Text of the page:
On Human Rights Day: Working for Religious Freedom for Everyone, Everywhere

December 10, 2020

Today, the world marks Human Rights Day to commemorate the Universal Declaration of Human Rights and ongoing efforts to realize the protection of fundamental rights around the world.  

One of those rights, increasingly under threat, is religious freedom. As documented in the latest report from the Pew Research Center, “40% of the world’s countries (80 countries overall) had ‘high’ or ‘very high’ levels of overall restrictions on religion” and government restrictions on religion are at an all-time high.

Why does religious freedom matter? It is connected to the core human search for answers about ultimate questions and the desire to live in accord with them. As RFI President Thomas Farr has described, religious freedom, or free exercise equality, is “the right of all persons to believe, speak, and act – individually and in community with others, in private and in public – in accord with their understanding of ultimate truth.”

Free exercise equality, due to all persons without exception, serves to uphold the exercise of many other fundamental rights and freedoms—the right to freedom of expression, assembly, association, and many others. As the scholar David Little described at an event hosted by RFI’s Center for Religious Freedom Education, freedom of religion, enshrined in Article 18 of both the Universal Declaration of Human Rights and the International Covenant of Civil and Political Rights, was included among the nonderogable rights, and this is of significant importance “because a key feature of arbitrary force as practiced by the fascists was the unsparing imposition by force of a specific set of beliefs on everyone under their control, meaning the persecution of all religious (and other) expressions of dissent.”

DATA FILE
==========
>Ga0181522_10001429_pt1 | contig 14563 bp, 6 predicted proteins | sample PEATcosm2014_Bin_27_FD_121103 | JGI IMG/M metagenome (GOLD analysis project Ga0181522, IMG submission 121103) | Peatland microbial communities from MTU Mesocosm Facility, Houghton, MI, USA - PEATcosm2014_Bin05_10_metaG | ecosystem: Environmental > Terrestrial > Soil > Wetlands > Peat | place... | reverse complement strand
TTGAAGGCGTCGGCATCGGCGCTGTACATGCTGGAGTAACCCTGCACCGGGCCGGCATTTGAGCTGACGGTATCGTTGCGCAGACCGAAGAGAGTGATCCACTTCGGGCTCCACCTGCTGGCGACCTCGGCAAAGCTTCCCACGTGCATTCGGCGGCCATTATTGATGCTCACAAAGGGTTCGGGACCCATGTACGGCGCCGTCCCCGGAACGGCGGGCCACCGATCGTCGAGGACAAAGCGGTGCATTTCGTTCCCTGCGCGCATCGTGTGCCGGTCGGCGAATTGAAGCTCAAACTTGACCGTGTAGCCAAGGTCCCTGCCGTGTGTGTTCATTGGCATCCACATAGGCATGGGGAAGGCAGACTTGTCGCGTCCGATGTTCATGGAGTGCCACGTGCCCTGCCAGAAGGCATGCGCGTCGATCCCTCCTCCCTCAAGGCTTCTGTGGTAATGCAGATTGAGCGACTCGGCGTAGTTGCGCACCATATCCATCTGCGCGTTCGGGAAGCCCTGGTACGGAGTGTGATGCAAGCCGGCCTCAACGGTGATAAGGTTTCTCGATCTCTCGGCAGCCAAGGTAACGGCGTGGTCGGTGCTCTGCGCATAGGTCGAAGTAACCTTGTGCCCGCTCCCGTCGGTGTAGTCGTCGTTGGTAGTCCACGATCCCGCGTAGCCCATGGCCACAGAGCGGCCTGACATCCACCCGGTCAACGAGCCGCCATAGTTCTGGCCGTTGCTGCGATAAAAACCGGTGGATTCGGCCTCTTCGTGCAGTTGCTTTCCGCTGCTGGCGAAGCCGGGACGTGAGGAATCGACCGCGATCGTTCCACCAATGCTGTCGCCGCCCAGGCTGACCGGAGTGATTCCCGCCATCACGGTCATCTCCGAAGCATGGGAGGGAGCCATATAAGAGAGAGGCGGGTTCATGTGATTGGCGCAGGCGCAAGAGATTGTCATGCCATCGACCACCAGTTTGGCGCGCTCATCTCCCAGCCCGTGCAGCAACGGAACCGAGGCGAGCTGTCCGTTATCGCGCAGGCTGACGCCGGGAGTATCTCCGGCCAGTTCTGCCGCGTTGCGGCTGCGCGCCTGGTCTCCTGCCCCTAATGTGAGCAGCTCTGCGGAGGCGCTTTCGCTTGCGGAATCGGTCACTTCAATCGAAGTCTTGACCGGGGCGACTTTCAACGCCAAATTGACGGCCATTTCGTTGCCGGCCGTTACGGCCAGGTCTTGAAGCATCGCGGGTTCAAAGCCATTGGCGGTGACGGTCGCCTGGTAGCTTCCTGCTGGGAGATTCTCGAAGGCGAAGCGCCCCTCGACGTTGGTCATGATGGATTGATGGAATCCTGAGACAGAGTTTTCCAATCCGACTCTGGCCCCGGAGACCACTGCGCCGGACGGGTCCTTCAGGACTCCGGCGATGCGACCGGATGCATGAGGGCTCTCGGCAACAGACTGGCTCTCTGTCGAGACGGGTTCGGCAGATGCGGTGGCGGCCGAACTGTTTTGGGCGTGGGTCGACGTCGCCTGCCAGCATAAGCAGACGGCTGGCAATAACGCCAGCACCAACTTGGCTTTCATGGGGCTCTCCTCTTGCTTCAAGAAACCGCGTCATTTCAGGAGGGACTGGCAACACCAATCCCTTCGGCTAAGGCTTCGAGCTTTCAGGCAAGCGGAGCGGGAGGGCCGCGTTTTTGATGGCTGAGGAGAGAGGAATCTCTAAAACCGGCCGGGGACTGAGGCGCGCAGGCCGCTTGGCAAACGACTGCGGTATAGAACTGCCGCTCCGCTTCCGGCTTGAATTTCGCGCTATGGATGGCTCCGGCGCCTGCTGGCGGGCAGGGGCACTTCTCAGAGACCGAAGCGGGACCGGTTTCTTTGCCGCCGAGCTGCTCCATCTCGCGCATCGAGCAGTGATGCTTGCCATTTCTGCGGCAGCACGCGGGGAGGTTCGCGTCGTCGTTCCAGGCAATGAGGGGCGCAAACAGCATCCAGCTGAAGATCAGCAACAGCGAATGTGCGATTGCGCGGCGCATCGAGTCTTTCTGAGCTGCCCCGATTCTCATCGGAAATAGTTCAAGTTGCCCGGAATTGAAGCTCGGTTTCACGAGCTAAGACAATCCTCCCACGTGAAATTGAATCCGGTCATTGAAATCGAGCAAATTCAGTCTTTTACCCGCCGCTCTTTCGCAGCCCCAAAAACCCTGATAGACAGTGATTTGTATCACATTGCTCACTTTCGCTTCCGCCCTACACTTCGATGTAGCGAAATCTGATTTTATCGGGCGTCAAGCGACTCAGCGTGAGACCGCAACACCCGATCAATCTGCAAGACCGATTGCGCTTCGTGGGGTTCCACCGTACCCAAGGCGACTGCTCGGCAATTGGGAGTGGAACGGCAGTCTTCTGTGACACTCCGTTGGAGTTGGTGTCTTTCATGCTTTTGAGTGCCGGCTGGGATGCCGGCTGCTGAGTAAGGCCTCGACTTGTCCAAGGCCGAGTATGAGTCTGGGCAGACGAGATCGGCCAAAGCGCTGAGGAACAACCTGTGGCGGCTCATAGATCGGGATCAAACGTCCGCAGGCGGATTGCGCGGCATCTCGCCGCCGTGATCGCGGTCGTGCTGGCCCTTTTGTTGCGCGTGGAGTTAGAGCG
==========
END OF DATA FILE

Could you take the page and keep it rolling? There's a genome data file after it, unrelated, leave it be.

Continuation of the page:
Use of coercion, including use of violent force, to impose a particular set of beliefs across society violates the spirit and letter of these historic human rights declarations. Religious freedom for people of all faiths, and none, remains a critical human right in need of protection around the world.

As I outlined in testimony before Congress in January, global challenges to religious freedom include:

1) State-led repression of religion, such as against the Uyghur Muslim community in China;

2) Non-state hostilities facilitated by inept or complicit government actors, such as Boko Haram and Islamic State in West Africa, most notably the violent assaults against Christians in Nigeria; and

3) Government policies and practices, such as those in Pakistan, that enable the state to act as the arbiter of “Right Religion”: Blasphemy and Apostasy Laws, which a new U.S. Commission on International Religious Freedom report documented in 84 countries.

What more should be done? Certainly congressional resolutions (such as H.Res 512 calling for the global repeal of blasphemy, heresy, and apostasy laws) are important. And U.S. foreign policy and foreign assistance has a key role to play. But a multi-faceted, global effort is necessary at this critical juncture, and international human rights day is an important opportunity to draw attention to that effort.